Margit F. Holocaust testimony (HVT-1441) interviewed by Bernard Weinstein and Daniel Gover
- Union, N.J. : Kean College Oral Testimonies Project, 1990
- Interview Date
- January 30, 1990.
- 4 copies: 3/4 in. master; Betacam SP restoration master; Betacam SP restoration submaster; and 1/2 in. VHS with time coding.
- Cite As
- Margit F. Holocaust Testimony (HVT-1441). Fortunoff Video Archive for Holocaust Testimonies, Yale University Library.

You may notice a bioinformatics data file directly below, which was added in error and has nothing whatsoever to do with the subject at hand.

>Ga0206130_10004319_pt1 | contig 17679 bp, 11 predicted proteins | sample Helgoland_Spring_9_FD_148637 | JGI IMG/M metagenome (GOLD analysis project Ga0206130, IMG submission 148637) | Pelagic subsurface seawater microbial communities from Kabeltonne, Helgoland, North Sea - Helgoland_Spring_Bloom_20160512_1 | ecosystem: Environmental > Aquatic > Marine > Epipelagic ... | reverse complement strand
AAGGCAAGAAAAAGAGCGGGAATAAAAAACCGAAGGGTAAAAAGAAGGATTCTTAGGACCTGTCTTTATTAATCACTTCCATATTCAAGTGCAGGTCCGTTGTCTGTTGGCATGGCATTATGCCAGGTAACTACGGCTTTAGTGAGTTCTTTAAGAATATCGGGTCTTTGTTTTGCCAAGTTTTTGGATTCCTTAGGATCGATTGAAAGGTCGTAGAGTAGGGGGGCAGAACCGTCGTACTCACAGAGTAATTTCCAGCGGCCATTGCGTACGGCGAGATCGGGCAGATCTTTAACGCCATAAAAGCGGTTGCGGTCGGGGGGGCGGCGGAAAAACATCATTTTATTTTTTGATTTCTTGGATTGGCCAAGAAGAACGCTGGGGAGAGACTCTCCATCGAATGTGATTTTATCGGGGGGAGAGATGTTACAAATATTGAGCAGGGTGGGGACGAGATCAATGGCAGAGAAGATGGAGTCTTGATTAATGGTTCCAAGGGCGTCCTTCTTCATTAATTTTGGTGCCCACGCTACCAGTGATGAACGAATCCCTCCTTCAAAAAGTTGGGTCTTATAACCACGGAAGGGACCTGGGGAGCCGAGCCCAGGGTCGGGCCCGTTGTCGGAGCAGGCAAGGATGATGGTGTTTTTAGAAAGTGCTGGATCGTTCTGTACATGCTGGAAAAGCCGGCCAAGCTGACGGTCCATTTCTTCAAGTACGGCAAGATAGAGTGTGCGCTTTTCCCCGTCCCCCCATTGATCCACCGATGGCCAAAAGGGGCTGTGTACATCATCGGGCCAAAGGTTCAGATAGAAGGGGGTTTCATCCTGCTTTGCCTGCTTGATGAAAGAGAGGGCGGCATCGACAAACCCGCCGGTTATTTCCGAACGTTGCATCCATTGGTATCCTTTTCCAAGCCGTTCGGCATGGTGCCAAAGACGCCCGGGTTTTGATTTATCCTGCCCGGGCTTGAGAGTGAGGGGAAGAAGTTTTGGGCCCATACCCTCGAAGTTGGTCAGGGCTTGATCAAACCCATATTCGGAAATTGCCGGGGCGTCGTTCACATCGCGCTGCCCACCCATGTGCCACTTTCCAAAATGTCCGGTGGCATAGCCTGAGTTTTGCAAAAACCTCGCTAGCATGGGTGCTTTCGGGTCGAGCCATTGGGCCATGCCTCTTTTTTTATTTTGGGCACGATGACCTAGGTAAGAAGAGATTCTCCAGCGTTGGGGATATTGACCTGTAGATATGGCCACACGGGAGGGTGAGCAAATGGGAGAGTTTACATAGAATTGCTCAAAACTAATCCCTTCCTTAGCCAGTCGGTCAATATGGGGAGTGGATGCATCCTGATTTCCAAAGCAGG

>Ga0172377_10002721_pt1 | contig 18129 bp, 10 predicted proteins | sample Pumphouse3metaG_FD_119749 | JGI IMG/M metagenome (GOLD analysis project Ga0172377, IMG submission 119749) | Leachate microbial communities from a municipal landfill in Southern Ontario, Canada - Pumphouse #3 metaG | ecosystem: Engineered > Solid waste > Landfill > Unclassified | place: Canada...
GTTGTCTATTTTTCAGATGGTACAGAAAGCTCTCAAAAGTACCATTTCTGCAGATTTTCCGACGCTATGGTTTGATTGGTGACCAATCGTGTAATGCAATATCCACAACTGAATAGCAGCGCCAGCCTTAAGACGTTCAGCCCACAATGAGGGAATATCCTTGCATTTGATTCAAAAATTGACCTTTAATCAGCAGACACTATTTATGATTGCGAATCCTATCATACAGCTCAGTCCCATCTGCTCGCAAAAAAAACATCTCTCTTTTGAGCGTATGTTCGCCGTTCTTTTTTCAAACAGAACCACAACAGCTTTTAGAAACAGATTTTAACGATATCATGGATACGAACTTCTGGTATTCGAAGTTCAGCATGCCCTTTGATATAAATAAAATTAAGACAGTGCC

Videotape testimony of Margit F., who was born in Budapest, Hungary in 1929. She recounts living in Tolcsva; her family's orthodoxy; antisemitic harassment; attending Jewish schools locally and in Budapest; her father's draft into a Hungarian slave labor battalion in 1943; his return; ghettoization in Sátoraljaújhely in 1944; deportation to Auschwitz; separation from her parents; her father being beaten when he left the line to bless her; remaining with an aunt and her aunt's sister-in-law; their transfer to Kraków; slave labor in a quarry; assistance from her aunt; the shooting of every tenth prisoner; transfer back to Auschwitz, then to Grünberg; slave labor in a munitions factory; a death march to Bergen-Belsen; becoming ill; her relatives' deaths; liberation by British troops; assistance from the Red Cross; being injured in an accident; hospitalization; transfer to Sweden; learning her mother and father had been killed; and emigration to the United States in August 1947 to join relatives. Ms. F. discusses her religious faith and its importance to her survival; visiting Hungary with her family in 1972; speaking in schools; and nightmares resulting from her experiences.